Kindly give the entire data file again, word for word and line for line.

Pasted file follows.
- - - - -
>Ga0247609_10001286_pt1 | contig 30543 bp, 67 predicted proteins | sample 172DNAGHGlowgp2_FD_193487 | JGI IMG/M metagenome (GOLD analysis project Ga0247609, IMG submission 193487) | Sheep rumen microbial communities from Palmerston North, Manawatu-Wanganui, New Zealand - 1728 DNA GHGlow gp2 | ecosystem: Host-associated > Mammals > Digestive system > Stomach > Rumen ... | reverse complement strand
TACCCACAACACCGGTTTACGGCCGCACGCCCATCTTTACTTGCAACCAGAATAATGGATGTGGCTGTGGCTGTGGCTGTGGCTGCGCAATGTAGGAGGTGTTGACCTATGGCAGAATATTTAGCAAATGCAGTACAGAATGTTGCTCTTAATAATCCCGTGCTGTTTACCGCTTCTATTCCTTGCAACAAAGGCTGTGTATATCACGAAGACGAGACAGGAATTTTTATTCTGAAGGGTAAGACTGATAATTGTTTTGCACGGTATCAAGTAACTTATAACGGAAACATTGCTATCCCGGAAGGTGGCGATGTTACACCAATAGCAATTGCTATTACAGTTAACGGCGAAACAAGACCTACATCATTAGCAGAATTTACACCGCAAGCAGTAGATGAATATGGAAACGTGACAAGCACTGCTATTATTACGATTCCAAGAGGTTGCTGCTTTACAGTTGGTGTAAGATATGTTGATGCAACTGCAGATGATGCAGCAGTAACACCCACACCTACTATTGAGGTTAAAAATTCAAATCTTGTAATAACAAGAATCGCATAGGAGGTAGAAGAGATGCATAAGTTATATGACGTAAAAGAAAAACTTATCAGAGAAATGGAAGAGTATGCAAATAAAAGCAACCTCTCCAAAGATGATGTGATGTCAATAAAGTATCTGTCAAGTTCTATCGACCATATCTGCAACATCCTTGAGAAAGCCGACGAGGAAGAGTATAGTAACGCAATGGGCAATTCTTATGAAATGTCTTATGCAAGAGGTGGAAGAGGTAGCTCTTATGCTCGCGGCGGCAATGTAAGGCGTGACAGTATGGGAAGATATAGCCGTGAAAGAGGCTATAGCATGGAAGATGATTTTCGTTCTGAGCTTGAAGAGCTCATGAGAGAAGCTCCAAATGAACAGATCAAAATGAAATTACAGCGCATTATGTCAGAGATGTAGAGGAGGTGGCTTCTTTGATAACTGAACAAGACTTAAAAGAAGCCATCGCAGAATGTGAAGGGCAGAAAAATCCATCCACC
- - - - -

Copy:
>Ga0247609_10001286_pt1 | contig 30543 bp, 67 predicted proteins | sample 172DNAGHGlowgp2_FD_193487 | JGI IMG/M metagenome (GOLD analysis project Ga0247609, IMG submission 193487) | Sheep rumen microbial communities from Palmerston North, Manawatu-Wanganui, New Zealand - 1728 DNA GHGlow gp2 | ecosystem: Host-associated > Mammals > Digestive system > Stomach > Rumen ... | reverse complement strand
TACCCACAACACCGGTTTACGGCCGCACGCCCATCTTTACTTGCAACCAGAATAATGGATGTGGCTGTGGCTGTGGCTGTGGCTGCGCAATGTAGGAGGTGTTGACCTATGGCAGAATATTTAGCAAATGCAGTACAGAATGTTGCTCTTAATAATCCCGTGCTGTTTACCGCTTCTATTCCTTGCAACAAAGGCTGTGTATATCACGAAGACGAGACAGGAATTTTTATTCTGAAGGGTAAGACTGATAATTGTTTTGCACGGTATCAAGTAACTTATAACGGAAACATTGCTATCCCGGAAGGTGGCGATGTTACACCAATAGCAATTGCTATTACAGTTAACGGCGAAACAAGACCTACATCATTAGCAGAATTTACACCGCAAGCAGTAGATGAATATGGAAACGTGACAAGCACTGCTATTATTACGATTCCAAGAGGTTGCTGCTTTACAGTTGGTGTAAGATATGTTGATGCAACTGCAGATGATGCAGCAGTAACACCCACACCTACTATTGAGGTTAAAAATTCAAATCTTGTAATAACAAGAATCGCATAGGAGGTAGAAGAGATGCATAAGTTATATGACGTAAAAGAAAAACTTATCAGAGAAATGGAAGAGTATGCAAATAAAAGCAACCTCTCCAAAGATGATGTGATGTCAATAAAGTATCTGTCAAGTTCTATCGACCATATCTGCAACATCCTTGAGAAAGCCGACGAGGAAGAGTATAGTAACGCAATGGGCAATTCTTATGAAATGTCTTATGCAAGAGGTGGAAGAGGTAGCTCTTATGCTCGCGGCGGCAATGTAAGGCGTGACAGTATGGGAAGATATAGCCGTGAAAGAGGCTATAGCATGGAAGATGATTTTCGTTCTGAGCTTGAAGAGCTCATGAGAGAAGCTCCAAATGAACAGATCAAAATGAAATTACAGCGCATTATGTCAGAGATGTAGAGGAGGTGGCTTCTTTGATAACTGAACAAGACTTAAAAGAAGCCATCGCAGAATGTGAAGGGCAGAAAAATCCATCCACC